Chapter 10 Hat

        They'd reached the rain belt three days ago. Conley had picked up a waxed riding cape from a tinker heading south, eight clicks and a smile. It fitted well enough, kept the saddlebags dry. She'd managed to waterproof her hair, but had to wear it straight and down to keep it from holding drips and dribbling them through to her scalp. Roween had a leather cap with a detachable skirt, which she'd arranged so as to direct the unending flow as a stream down her back.
        Neither had spoken for several hours, the constant pitter-patter precluding any conversation except that held in raised voices. They were high in the mountains now, following the old herding route into Davia. These days, most travellers took the eastern road instead - longer in terms of distance, but level, and passing through the coastal climate-control zone.
        Roween pointed to the right, a large cave. They walked their horses up the grassy approach, dismounted inside. It was empty, but the ash-filled circle of rocks and the graffiti-covered walls were evidence of its popularity as a stopover.
        "How much farther?" asked Conley, unbuckling her saddle.
        "Can't say, we won't be out the wet until we cross the Rodya. Maybe another day?" She took both horses and led them outside to graze.
        Conley surveyed the stone-strewn interior. It extended some way back, but the ceiling dropped dramatically a short way in. Large boulders had been placed to block whatever passageways fanned out at the low end. Safer that way, she supposed.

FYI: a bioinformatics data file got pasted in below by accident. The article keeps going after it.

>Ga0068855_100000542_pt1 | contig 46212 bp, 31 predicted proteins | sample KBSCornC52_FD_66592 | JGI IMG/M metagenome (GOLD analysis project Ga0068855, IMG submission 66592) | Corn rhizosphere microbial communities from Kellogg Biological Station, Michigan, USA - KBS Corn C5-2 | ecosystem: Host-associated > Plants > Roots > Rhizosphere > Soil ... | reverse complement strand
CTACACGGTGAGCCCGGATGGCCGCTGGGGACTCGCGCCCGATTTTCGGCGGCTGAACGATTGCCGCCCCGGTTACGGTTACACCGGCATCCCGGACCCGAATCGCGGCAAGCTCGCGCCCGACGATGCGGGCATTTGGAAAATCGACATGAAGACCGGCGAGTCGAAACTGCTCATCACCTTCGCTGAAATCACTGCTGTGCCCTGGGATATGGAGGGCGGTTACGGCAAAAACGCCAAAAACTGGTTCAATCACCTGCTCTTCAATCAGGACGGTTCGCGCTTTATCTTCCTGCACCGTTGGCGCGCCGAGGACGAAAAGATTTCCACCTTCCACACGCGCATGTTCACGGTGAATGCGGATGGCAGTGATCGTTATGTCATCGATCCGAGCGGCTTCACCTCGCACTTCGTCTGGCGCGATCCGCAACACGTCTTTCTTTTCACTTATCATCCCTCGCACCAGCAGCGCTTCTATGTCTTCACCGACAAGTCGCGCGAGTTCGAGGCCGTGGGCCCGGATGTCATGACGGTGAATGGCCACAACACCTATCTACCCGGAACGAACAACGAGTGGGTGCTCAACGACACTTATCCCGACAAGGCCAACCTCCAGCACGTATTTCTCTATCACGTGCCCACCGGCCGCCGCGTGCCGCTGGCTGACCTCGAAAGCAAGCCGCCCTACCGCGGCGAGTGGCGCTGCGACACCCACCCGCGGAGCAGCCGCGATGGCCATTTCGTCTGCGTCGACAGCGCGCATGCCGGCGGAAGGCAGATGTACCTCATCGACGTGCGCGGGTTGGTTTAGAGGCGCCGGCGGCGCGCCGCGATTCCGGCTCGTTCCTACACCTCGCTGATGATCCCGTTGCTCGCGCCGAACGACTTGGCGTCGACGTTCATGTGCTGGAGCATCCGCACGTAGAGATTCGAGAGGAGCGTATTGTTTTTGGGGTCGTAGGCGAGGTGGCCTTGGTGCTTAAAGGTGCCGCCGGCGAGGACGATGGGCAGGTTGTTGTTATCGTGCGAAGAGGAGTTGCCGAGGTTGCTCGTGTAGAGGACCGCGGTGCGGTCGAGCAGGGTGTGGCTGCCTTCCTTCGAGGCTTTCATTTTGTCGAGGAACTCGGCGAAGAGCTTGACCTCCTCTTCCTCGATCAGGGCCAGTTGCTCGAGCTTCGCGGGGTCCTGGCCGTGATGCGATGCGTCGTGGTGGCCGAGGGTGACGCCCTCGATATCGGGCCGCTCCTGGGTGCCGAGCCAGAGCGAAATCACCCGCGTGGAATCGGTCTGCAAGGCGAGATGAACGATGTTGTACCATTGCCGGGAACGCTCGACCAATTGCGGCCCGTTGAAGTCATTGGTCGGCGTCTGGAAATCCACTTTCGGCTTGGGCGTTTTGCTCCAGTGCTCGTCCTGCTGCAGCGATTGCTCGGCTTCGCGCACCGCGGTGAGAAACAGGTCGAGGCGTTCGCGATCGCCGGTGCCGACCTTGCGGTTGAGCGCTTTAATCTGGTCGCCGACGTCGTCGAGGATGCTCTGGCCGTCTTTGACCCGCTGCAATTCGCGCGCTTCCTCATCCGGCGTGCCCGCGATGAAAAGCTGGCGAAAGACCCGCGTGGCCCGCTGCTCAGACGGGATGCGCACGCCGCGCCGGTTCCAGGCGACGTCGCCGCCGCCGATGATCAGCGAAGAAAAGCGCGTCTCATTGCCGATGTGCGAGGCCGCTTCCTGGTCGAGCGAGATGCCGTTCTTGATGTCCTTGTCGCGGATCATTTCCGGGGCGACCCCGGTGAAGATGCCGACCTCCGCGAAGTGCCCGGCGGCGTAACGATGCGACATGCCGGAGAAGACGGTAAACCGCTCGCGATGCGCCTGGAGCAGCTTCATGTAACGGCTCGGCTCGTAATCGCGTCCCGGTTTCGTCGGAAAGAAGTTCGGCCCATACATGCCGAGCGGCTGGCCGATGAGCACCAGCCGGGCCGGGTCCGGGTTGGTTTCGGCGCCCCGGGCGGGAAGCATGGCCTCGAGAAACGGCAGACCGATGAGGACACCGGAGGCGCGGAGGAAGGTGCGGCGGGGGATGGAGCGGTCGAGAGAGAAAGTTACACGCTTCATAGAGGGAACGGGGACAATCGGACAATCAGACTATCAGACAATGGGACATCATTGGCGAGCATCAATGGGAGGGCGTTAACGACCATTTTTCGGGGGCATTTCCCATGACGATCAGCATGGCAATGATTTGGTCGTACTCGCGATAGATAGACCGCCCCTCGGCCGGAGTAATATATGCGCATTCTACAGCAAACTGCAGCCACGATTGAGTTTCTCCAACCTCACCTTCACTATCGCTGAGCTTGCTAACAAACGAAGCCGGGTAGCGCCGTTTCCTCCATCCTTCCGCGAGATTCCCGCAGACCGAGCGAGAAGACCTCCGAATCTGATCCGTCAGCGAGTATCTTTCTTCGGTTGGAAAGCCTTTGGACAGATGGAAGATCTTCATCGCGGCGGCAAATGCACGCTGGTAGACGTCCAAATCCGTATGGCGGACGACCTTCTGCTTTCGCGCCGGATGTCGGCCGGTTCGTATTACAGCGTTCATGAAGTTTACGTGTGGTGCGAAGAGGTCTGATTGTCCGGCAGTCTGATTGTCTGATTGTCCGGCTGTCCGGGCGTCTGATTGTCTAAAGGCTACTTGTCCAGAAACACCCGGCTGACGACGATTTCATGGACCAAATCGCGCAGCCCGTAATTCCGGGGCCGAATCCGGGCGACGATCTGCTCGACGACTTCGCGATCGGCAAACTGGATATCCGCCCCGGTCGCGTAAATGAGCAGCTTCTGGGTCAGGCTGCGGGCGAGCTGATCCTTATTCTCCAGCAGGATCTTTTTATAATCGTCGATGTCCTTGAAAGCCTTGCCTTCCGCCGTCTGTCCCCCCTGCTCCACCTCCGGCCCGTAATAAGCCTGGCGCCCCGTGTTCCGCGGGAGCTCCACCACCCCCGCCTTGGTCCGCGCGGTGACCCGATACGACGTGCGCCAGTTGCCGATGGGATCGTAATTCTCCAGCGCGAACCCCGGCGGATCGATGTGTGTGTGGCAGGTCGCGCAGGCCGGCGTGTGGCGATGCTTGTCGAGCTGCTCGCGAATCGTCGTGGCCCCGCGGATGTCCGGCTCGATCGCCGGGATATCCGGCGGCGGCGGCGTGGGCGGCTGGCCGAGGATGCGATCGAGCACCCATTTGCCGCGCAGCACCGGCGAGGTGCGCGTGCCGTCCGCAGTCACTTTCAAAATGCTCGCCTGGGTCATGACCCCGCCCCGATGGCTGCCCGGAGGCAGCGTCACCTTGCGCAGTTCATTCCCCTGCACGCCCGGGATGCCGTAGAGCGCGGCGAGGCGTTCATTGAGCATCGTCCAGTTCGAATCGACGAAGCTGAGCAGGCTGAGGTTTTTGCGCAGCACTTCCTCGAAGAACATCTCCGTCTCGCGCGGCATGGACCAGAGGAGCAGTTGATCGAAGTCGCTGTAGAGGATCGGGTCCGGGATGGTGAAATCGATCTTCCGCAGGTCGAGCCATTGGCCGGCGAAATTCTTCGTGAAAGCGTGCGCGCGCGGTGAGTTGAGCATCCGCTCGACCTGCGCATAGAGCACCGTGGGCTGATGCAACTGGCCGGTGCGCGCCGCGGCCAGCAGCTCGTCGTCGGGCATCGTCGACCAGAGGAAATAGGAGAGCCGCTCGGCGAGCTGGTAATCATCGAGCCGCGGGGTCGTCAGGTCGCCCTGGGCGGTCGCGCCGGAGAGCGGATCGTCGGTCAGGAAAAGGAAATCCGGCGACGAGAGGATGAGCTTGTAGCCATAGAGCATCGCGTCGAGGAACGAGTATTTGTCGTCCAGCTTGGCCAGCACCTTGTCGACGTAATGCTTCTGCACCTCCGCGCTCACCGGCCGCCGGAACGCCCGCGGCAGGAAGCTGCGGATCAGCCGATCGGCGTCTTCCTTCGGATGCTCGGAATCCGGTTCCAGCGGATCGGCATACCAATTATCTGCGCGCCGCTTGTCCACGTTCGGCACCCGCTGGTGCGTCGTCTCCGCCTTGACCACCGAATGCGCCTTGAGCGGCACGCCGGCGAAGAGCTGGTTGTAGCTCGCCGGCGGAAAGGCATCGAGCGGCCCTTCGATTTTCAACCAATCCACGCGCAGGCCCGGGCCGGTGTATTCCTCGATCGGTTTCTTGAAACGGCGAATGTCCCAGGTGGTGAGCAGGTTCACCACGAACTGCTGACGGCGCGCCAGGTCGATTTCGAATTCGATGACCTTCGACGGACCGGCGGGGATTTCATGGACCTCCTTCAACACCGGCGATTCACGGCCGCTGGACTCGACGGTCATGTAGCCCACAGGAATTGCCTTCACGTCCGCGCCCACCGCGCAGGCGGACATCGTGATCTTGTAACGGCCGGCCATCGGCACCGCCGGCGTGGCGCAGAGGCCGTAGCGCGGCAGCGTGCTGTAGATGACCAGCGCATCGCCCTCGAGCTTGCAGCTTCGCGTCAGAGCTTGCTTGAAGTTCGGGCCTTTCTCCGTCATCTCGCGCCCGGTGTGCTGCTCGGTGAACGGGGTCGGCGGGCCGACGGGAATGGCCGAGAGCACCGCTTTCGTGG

When Roween returned, Conley had started a fire. They had little tinder left, but wrap-pouch food tasted a lot better hot. Conley noted how gingerly Ro took them out of her saddlebags, like they were alive or something. Maybe to her they were?
        "So do you think The King will have taken Vothland by now?" asked Conley, skewering a kidney on the end of a dagger, Roween-style, poking it into the flames.
        "I expect so, yes, the Voths don't have anything to counter an army the size of ours. Was probably all over in a day, we'll buy a KNews update when we reach Vadessa."
        "Well couldn't we have waited a week or so and then taken the east road?" She sighed. "This rain, it's depressing."
        "We're on a tight schedule as it is, you took longer to find me than I'd planned for, and I wasn't expecting you to sleep for twelve days out of Cala Bay Town." She frowned, irritated, as her horsesteak fell into the embers.